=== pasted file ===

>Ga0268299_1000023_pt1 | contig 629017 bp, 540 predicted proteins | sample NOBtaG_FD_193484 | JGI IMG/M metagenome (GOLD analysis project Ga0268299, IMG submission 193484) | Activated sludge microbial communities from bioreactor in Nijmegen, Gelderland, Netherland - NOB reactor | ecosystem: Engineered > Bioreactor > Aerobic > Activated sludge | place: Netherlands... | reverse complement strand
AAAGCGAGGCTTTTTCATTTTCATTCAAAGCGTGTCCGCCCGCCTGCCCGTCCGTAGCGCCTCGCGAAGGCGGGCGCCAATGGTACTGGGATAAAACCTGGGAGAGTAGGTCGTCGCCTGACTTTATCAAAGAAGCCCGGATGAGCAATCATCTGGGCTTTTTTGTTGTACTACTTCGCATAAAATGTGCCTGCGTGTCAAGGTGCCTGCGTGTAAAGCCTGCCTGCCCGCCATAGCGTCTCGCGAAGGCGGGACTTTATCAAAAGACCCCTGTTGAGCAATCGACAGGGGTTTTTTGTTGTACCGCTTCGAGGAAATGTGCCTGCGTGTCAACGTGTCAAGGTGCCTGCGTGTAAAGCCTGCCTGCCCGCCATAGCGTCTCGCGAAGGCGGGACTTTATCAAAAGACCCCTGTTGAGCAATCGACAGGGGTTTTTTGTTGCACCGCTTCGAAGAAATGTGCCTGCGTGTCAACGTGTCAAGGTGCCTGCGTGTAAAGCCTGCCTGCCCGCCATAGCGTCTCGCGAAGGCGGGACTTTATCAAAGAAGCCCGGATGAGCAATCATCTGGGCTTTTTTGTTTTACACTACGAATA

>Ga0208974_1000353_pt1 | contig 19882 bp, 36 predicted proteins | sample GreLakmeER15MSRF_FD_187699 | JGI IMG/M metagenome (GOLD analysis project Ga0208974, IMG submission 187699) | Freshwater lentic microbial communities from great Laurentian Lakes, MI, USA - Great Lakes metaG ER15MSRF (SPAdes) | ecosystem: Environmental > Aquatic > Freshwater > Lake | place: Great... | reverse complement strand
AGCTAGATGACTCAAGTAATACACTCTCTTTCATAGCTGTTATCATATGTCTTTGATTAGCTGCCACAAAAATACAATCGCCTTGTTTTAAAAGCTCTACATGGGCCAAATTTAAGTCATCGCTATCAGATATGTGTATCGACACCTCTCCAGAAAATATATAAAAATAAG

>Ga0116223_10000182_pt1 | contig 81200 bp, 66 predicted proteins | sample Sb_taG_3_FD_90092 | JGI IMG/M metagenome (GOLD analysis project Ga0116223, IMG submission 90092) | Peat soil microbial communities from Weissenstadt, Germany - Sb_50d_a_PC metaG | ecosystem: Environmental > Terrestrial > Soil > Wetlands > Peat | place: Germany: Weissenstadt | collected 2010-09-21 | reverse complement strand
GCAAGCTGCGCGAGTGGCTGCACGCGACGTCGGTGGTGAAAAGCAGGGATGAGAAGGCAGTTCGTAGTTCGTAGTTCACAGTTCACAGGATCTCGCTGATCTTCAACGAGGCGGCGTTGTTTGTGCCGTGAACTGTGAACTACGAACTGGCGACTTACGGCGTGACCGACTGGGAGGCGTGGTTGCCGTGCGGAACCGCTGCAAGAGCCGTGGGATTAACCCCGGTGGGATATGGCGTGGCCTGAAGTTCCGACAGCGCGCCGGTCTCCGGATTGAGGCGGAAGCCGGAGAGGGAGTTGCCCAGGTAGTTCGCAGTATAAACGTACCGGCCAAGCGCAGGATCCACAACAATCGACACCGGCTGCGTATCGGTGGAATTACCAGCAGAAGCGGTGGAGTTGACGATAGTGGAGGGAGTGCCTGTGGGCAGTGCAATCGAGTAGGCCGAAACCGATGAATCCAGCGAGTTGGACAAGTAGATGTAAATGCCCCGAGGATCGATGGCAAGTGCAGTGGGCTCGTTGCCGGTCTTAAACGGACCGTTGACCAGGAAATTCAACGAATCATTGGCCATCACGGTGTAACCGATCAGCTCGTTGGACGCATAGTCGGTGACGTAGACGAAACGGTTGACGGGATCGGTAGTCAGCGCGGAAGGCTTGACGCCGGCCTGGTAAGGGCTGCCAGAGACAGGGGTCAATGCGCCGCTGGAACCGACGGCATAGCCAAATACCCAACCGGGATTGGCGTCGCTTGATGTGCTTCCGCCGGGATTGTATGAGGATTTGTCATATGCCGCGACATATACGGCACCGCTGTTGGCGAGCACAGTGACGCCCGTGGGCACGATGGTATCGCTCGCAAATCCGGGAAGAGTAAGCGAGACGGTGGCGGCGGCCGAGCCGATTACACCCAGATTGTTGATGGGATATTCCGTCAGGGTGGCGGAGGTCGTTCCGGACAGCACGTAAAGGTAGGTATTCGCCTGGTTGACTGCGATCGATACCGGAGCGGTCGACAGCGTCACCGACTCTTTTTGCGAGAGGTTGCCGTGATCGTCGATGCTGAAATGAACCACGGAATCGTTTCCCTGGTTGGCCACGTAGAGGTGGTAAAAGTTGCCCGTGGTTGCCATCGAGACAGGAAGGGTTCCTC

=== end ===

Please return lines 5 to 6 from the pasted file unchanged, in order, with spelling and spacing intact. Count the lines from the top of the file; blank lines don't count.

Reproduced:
>Ga0116223_10000182_pt1 | contig 81200 bp, 66 predicted proteins | sample Sb_taG_3_FD_90092 | JGI IMG/M metagenome (GOLD analysis project Ga0116223, IMG submission 90092) | Peat soil microbial communities from Weissenstadt, Germany - Sb_50d_a_PC metaG | ecosystem: Environmental > Terrestrial > Soil > Wetlands > Peat | place: Germany: Weissenstadt | collected 2010-09-21 | reverse complement strand
GCAAGCTGCGCGAGTGGCTGCACGCGACGTCGGTGGTGAAAAGCAGGGATGAGAAGGCAGTTCGTAGTTCGTAGTTCACAGTTCACAGGATCTCGCTGATCTTCAACGAGGCGGCGTTGTTTGTGCCGTGAACTGTGAACTACGAACTGGCGACTTACGGCGTGACCGACTGGGAGGCGTGGTTGCCGTGCGGAACCGCTGCAAGAGCCGTGGGATTAACCCCGGTGGGATATGGCGTGGCCTGAAGTTCCGACAGCGCGCCGGTCTCCGGATTGAGGCGGAAGCCGGAGAGGGAGTTGCCCAGGTAGTTCGCAGTATAAACGTACCGGCCAAGCGCAGGATCCACAACAATCGACACCGGCTGCGTATCGGTGGAATTACCAGCAGAAGCGGTGGAGTTGACGATAGTGGAGGGAGTGCCTGTGGGCAGTGCAATCGAGTAGGCCGAAACCGATGAATCCAGCGAGTTGGACAAGTAGATGTAAATGCCCCGAGGATCGATGGCAAGTGCAGTGGGCTCGTTGCCGGTCTTAAACGGACCGTTGACCAGGAAATTCAACGAATCATTGGCCATCACGGTGTAACCGATCAGCTCGTTGGACGCATAGTCGGTGACGTAGACGAAACGGTTGACGGGATCGGTAGTCAGCGCGGAAGGCTTGACGCCGGCCTGGTAAGGGCTGCCAGAGACAGGGGTCAATGCGCCGCTGGAACCGACGGCATAGCCAAATACCCAACCGGGATTGGCGTCGCTTGATGTGCTTCCGCCGGGATTGTATGAGGATTTGTCATATGCCGCGACATATACGGCACCGCTGTTGGCGAGCACAGTGACGCCCGTGGGCACGATGGTATCGCTCGCAAATCCGGGAAGAGTAAGCGAGACGGTGGCGGCGGCCGAGCCGATTACACCCAGATTGTTGATGGGATATTCCGTCAGGGTGGCGGAGGTCGTTCCGGACAGCACGTAAAGGTAGGTATTCGCCTGGTTGACTGCGATCGATACCGGAGCGGTCGACAGCGTCACCGACTCTTTTTGCGAGAGGTTGCCGTGATCGTCGATGCTGAAATGAACCACGGAATCGTTTCCCTGGTTGGCCACGTAGAGGTGGTAAAAGTTGCCCGTGGTTGCCATCGAGACAGGAAGGGTTCCTC